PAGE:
BOOK REVIEW | ATOMIC HABITS
Ahh, summer reading. Whether you take a book to the beach or your favorite e-reader to the shores of a lake, almost nothing beats a good read while soaking up the warmer temperatures summer offers.
And Atomic Habits by James Clear is the perfect accompaniment to any planned warm getaway and is published by Avery in 2018. The read is available as a paper-printed book and for electronic reading. A quick review of the cover finds that it has reportedly sold more than two million copies and features information that is easy and proven for building good habits while breaking bad ones.
Like probably many readers, the introduction to most books seems to serve only to delay getting to the best parts. Not this time, however. The opening creates a solid foundation and context for the remainder of the book. In short, it would be a mistake to miss or jump over this section.
The core focuses of the model is a four-step event: cue, craving, response, and reward. The four components are sequenced events, while habits are defined as "behavior that has been repeated enough times to become automatic" (p 44). Each habit shares the same four-part events, in the same order, every time. Uniquely, the author carefully points out that the ability to perform can reasonably limit how much action can occur. This consideration should encourage readers to self-examine their ability and capacity in connection with what is required, even if those two measures are temporary.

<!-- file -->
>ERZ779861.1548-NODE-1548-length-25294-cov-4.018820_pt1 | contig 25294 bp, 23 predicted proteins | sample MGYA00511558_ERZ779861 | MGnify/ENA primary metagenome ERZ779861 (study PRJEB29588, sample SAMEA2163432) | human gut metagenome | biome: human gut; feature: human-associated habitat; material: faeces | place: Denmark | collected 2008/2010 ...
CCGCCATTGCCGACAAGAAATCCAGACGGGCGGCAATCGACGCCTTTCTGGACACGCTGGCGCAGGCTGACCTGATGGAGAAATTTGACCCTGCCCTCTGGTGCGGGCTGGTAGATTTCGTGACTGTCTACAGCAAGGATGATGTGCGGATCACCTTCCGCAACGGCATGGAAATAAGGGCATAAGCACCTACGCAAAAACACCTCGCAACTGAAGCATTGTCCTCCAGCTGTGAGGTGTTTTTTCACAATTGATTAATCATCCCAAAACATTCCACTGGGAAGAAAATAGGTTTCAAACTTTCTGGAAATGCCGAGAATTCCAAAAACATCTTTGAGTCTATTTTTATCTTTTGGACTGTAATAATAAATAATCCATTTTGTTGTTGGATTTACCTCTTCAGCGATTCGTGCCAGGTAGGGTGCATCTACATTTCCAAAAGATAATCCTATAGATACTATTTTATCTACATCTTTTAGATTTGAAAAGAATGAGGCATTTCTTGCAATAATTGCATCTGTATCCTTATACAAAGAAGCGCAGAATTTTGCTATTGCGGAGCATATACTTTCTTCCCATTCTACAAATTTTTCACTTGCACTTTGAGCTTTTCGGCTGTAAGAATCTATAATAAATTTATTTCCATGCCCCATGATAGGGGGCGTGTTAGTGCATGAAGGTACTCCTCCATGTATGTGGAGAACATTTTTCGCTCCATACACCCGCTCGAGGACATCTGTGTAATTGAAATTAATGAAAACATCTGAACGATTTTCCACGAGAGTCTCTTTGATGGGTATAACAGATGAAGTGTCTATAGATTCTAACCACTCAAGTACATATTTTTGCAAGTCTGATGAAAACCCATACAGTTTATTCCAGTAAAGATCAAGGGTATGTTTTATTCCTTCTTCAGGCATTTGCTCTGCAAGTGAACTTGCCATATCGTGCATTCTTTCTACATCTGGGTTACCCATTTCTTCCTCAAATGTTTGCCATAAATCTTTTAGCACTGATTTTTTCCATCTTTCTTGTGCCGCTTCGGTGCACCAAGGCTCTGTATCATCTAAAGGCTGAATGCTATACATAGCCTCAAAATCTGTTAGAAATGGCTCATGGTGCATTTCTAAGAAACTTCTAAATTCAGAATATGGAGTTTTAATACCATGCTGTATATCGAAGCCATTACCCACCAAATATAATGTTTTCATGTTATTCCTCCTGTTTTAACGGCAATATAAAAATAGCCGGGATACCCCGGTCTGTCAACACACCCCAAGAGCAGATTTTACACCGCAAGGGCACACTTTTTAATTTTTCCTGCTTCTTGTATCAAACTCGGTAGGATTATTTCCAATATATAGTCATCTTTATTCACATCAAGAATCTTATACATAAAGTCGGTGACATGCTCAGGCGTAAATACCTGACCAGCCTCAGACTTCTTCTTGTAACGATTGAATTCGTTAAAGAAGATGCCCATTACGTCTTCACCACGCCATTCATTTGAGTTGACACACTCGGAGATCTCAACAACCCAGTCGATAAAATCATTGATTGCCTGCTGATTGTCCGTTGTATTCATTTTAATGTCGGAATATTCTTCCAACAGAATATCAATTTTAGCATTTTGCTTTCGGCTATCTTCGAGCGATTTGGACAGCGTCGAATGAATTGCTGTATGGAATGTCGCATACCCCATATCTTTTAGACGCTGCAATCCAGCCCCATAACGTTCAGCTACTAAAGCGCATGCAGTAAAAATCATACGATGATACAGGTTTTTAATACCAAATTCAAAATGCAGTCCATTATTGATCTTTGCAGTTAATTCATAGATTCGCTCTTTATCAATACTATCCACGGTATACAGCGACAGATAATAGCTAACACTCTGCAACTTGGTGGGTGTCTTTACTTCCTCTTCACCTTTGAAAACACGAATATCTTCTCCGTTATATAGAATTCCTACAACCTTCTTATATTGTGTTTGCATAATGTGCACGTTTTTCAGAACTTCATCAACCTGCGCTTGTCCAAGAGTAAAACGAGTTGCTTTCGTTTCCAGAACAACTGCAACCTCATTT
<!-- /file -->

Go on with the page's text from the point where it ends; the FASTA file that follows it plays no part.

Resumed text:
The book is organized into multiple sections, such as "Make it Obvious" wherein the author makes the critical argument that "[t]here are no good habits or bad habits. There are only effective habits" (p 65). Through this lens, the author carefully positions the four-part model into a usable framework for self-development where the habit's effectiveness determines the ultimate measure of effectiveness at moving someone closer to who they desire to be.
Additional sections of the book include a chapter on making habits irresistible. This consideration is especially important because one challenge that some self-developers share is the propensity of "planning to plan" where research or learning simply begets more research and learning while meaningful action never occurs. To address this, the author's chapter "Walk Slowly but Never Backward" is worth reading and re-reading when real progress seems fleeting.
In conclusion, Atomic Habits is a book about little things and makes a big im
pression and should be part of any self-developers coveted bookshelf. We not only enjoyed the read but found ways to apply its principles immediately. It delivers on sharing strategies and a framework for achieving meaningful results, and we look forward to continuing to integrate the model into our own pursuits.